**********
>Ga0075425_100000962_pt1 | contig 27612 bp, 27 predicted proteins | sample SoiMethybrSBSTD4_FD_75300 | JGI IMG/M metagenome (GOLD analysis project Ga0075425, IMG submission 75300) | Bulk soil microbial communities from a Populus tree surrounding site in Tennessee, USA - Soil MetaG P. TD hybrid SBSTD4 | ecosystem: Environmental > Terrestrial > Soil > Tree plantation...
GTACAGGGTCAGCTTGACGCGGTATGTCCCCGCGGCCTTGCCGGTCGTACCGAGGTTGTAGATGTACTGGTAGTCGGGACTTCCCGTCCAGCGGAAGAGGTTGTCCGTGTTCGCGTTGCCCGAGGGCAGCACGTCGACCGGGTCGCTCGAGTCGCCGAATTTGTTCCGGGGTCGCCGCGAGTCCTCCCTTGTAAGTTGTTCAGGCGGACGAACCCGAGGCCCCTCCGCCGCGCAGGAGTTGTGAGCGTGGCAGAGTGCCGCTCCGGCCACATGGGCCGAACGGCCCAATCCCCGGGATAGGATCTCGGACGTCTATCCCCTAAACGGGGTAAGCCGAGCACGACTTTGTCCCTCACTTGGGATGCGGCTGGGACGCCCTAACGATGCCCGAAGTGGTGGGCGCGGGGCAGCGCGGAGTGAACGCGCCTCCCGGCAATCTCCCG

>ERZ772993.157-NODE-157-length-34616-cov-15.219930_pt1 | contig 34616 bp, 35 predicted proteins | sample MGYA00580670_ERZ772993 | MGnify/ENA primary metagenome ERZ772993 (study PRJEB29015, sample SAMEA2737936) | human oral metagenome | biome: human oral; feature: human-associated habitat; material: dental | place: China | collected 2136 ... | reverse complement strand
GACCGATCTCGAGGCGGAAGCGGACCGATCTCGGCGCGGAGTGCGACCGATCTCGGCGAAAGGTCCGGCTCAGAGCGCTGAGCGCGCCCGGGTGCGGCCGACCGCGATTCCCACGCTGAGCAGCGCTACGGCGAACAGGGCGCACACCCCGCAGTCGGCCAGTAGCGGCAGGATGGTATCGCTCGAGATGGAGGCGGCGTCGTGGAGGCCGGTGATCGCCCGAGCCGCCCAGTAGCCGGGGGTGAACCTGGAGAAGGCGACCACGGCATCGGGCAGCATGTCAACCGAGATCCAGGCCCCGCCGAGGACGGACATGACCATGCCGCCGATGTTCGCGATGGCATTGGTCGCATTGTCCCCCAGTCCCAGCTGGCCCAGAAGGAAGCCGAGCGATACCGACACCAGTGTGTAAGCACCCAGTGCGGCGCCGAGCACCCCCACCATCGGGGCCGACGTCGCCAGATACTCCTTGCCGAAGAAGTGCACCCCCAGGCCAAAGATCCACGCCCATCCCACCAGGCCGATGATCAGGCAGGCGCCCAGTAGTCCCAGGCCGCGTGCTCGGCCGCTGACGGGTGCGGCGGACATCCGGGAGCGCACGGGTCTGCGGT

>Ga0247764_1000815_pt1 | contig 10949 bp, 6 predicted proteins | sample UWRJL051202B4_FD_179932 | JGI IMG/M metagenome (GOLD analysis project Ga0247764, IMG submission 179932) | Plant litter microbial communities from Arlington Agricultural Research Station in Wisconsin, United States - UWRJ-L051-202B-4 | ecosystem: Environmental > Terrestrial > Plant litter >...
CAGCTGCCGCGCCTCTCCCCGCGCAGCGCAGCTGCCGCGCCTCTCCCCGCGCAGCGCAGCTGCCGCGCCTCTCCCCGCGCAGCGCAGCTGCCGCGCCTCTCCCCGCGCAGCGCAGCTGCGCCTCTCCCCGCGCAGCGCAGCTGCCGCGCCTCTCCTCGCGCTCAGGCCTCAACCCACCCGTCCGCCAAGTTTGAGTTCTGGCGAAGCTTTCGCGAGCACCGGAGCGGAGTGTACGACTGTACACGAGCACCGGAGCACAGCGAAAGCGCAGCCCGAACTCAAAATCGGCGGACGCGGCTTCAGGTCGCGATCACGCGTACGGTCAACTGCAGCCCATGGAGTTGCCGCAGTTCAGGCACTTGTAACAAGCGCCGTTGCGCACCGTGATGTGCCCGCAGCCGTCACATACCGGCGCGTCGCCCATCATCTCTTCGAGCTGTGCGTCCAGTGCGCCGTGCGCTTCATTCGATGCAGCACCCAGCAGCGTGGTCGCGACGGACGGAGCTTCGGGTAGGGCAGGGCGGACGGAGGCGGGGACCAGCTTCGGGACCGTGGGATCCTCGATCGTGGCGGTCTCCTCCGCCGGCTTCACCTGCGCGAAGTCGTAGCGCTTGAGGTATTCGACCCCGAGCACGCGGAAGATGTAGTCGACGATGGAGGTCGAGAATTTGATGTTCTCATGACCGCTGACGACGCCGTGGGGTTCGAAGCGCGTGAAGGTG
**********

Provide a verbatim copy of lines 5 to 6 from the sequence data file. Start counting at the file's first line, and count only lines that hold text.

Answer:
>Ga0247764_1000815_pt1 | contig 10949 bp, 6 predicted proteins | sample UWRJL051202B4_FD_179932 | JGI IMG/M metagenome (GOLD analysis project Ga0247764, IMG submission 179932) | Plant litter microbial communities from Arlington Agricultural Research Station in Wisconsin, United States - UWRJ-L051-202B-4 | ecosystem: Environmental > Terrestrial > Plant litter >...
CAGCTGCCGCGCCTCTCCCCGCGCAGCGCAGCTGCCGCGCCTCTCCCCGCGCAGCGCAGCTGCCGCGCCTCTCCCCGCGCAGCGCAGCTGCCGCGCCTCTCCCCGCGCAGCGCAGCTGCGCCTCTCCCCGCGCAGCGCAGCTGCCGCGCCTCTCCTCGCGCTCAGGCCTCAACCCACCCGTCCGCCAAGTTTGAGTTCTGGCGAAGCTTTCGCGAGCACCGGAGCGGAGTGTACGACTGTACACGAGCACCGGAGCACAGCGAAAGCGCAGCCCGAACTCAAAATCGGCGGACGCGGCTTCAGGTCGCGATCACGCGTACGGTCAACTGCAGCCCATGGAGTTGCCGCAGTTCAGGCACTTGTAACAAGCGCCGTTGCGCACCGTGATGTGCCCGCAGCCGTCACATACCGGCGCGTCGCCCATCATCTCTTCGAGCTGTGCGTCCAGTGCGCCGTGCGCTTCATTCGATGCAGCACCCAGCAGCGTGGTCGCGACGGACGGAGCTTCGGGTAGGGCAGGGCGGACGGAGGCGGGGACCAGCTTCGGGACCGTGGGATCCTCGATCGTGGCGGTCTCCTCCGCCGGCTTCACCTGCGCGAAGTCGTAGCGCTTGAGGTATTCGACCCCGAGCACGCGGAAGATGTAGTCGACGATGGAGGTCGAGAATTTGATGTTCTCATGACCGCTGACGACGCCGTGGGGTTCGAAGCGCGTGAAGGTG